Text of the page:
Human limitations may also exist in terms of one’s ability to deal with the increased complexity of the graphical interface. The variety of visual displays can still challenge all but the most sophisticated users. The number of different icons that can be introduced is also restricted because of limitations in human comprehension. Studies continually find that the number of different symbols a person can differentiate and deal with is much more limited than text. Some researchers note that claims for the easy understanding of pictograms are exaggerated, and that recognizing icons requires much perceptual learning, abstracting ability, and intelligence.

The motor skills required may also challenge all but the most sophisticated users. Correctly double-clicking a mouse, for example, is difficult for some people.

Window manipulation requirements. Window handling and manipulation time are still excessive and repetitive. This wastes time and interrupts the decision making needed to perform tasks and jobs.

Production limitations.

The number of symbols that can be clearly produced using today’s technology is still limited. A body of recognizable symbols must be produced that are equally legible and equally recognizable using differing technologies. This is extremely difficult today.

Few tested icons exist.

Icons, like typefaces, must appear in different sizes, weights, and styles. As with text, an entire font of clearly recognizable symbols must be developed. It is not a question of simply developing an icon and enlarging or reducing it. Changing an icon’s size can differentially affect symbol line widths, open areas, and so forth, dramatically affecting its recognisability. Typeface design is literally the product of 300 years of experimentation and study. Icons must be researched, designed, tested, and then introduced into the marketplace. The consequences of poor or improper design will be confusion and lower productivity for users.

Inefficient for touch typists.

For an experienced touch typist, the keyboard is a very fast and powerful device. Moving a mouse or some other pointing mechanism may be slower.

Inefficient for expert users.

Inefficiencies develop when there are more objects and actions than can fit on the screen. Concatenation for a command language is impossible.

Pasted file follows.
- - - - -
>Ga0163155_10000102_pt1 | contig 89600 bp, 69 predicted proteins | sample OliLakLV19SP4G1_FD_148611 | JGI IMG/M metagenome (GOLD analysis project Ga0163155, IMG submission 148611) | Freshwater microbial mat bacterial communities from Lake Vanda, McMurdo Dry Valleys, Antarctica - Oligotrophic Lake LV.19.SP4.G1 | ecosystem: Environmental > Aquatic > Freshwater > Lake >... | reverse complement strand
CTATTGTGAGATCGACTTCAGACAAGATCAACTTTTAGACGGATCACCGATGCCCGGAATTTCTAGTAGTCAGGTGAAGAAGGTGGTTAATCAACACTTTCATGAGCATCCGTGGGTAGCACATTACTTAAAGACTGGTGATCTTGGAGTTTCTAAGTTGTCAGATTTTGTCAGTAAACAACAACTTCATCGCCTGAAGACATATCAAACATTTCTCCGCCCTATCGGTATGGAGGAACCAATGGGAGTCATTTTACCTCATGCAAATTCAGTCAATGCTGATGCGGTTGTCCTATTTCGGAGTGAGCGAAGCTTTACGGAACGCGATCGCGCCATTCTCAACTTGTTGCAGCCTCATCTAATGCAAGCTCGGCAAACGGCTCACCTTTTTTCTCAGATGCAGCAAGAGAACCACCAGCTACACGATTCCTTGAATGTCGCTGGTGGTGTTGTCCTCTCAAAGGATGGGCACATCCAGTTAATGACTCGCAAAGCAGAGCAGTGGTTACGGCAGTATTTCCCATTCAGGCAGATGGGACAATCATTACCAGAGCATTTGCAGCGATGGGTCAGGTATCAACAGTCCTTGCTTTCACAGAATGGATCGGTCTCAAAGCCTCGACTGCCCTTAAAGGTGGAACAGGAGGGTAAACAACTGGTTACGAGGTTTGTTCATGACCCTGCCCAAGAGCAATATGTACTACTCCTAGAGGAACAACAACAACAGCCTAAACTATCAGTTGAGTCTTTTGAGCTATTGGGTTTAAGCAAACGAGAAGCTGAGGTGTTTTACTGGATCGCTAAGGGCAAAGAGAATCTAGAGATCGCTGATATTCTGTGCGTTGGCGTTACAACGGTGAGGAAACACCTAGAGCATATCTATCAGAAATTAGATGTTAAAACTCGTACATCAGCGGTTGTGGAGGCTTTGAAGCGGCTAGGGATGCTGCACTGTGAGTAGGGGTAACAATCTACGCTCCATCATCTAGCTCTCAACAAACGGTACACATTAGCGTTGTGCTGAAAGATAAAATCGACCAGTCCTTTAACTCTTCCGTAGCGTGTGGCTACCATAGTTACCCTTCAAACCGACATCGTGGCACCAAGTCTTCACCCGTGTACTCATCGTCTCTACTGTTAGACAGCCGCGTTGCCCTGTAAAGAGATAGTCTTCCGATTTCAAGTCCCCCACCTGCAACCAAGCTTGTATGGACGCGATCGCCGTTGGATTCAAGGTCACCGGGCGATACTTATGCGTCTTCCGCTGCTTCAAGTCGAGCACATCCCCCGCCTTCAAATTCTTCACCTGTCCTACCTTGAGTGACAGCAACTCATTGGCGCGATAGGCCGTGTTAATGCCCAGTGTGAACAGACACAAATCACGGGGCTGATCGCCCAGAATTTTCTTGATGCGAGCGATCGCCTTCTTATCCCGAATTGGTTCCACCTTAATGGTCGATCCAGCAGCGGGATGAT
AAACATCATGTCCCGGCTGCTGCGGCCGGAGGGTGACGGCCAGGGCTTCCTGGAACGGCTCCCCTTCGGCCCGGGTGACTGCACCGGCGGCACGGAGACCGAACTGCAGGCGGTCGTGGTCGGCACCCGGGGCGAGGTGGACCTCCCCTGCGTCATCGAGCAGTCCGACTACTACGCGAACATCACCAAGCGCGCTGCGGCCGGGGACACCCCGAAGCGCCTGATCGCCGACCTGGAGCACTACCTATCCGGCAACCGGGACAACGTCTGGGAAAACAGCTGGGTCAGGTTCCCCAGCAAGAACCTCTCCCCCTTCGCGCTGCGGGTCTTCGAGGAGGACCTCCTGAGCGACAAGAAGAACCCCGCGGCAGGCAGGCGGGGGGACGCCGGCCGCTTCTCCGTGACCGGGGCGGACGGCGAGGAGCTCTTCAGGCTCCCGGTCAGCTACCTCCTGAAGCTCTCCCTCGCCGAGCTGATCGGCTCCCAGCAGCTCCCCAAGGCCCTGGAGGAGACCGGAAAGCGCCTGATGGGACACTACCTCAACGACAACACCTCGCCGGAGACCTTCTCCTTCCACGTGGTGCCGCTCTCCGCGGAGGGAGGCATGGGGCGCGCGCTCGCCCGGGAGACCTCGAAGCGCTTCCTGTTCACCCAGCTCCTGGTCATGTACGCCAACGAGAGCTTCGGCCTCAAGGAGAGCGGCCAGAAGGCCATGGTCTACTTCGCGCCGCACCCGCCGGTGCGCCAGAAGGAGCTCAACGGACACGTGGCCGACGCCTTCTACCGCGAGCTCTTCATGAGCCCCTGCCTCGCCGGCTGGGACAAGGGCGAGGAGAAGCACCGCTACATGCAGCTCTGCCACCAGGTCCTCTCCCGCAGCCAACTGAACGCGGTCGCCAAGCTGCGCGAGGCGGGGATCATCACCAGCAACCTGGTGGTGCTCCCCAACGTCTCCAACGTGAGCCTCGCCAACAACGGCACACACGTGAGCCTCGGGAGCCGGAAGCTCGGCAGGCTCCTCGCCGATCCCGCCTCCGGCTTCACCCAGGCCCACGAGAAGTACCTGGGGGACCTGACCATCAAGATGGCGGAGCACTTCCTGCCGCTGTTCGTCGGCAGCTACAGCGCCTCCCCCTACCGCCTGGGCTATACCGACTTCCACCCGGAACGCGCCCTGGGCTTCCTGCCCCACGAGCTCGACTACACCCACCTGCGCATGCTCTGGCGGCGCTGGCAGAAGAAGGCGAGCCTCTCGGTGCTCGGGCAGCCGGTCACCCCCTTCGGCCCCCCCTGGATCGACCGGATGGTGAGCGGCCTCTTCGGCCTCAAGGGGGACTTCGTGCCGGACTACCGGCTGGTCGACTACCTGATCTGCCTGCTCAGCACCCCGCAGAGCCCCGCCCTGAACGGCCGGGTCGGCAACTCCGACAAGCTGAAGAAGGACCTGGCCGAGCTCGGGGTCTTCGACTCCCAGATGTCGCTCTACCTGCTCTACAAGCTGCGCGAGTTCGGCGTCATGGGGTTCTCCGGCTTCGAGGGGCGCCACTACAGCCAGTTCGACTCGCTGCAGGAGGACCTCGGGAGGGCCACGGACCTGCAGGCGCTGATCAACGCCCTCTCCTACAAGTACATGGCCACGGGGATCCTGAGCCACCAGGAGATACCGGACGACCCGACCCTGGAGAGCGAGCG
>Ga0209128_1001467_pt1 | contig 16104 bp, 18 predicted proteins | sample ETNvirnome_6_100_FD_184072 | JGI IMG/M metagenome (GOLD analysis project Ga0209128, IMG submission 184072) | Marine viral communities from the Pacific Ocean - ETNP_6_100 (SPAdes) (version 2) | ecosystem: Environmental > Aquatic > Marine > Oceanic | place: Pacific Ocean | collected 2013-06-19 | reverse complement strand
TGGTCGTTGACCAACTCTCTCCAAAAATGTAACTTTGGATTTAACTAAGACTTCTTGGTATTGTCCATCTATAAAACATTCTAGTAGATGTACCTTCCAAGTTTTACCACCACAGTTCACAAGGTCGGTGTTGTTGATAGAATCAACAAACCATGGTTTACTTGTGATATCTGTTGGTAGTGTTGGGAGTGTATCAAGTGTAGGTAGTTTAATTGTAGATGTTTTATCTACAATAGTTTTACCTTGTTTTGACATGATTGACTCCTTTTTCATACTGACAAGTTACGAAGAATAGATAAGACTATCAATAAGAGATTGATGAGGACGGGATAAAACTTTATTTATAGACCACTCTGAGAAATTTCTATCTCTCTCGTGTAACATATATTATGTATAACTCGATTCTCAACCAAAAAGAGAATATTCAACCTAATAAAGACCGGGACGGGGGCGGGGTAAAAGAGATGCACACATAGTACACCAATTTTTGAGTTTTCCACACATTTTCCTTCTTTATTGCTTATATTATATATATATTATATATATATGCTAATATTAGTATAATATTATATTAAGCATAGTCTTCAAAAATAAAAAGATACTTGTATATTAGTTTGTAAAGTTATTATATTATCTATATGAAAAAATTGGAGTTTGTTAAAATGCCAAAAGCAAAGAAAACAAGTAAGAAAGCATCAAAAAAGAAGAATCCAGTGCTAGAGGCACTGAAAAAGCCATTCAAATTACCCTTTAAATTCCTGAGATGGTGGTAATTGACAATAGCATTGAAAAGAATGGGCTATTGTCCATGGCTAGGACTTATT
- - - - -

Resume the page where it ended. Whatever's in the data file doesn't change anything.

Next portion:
Not always the preferred style of interaction.

Not all users prefer a pure iconic interface. A study comparing commands illustrated by icons, icons with text, or text-only, found that users preferred alternatives with textual captions.

Not always fastest style of interaction.

Another study has found that graphic instructions on an automated bank teller machine were inferior to textual instructions.

Increased chances of clutter and confusion.

A graphical system does not guarantee elimination of clutter on a screen. Instead, the chance for clutter is increased, thereby increasing the possibility of confusion. How much screen clutter one can deal with is open to speculation. The possibility that clutter may exist is evidenced by the fact that many people, when working with a window, expand it to fill the entire display screen. This may be done to reduce visual screen clutter. Mori and Hayashi (1993) found that visible windows, not the focus of attention, degraded performance in the window being worked on.

The futz and fiddle factor.

With the proliferation of computer games, computer usage can be waste of time. Stromoski (1993) estimates that five hours a week in the office are spent playing and tinkering. Experts have said that the most used program in Microsoft Windows is Solitaire! Tinkering includes activities such as creating garish documents reflecting almost every object property (font size, style, colour, and so on) available.

Futzing and fiddling does have some benefits, however. It is a tool for learning how to use a mouse, for example, and it is a vehicle for exploring the system and becoming familiar with its capabilities. It is of value when done in moderation.

May consume more screen space.

Not all applications will consume less screen space. A listing of names and telephone numbers in a textual format will be more efficient to scan than a card file.

Hardware limitations.

Good design also requires hardware of adequate power, processing speed, screen resolution, and graphic capability. Insufficiencies in these areas can prevent a graphic system’s full potential from being realized.

Atin Dasgupta is director and founder of Leveljam. Web Design Company Mumbai Leveljam is an internet services agency from Mumbai, India focussed on providing cutting edge design and business solutions to the services & manufacturing sector with innovative approaches and advanced methodologies. Our Services include Web Design & Branding, Logo Design, Flash Animation, Application Development, Website Development, E-commerce Development, Content Management Solutions, Mobile Applications Development, Search Engine Optimization, Internet Marketing Solutions, Social Media Visibility & Management, Technical Support and Customer Service. For more information please visit our website www.leveljam.com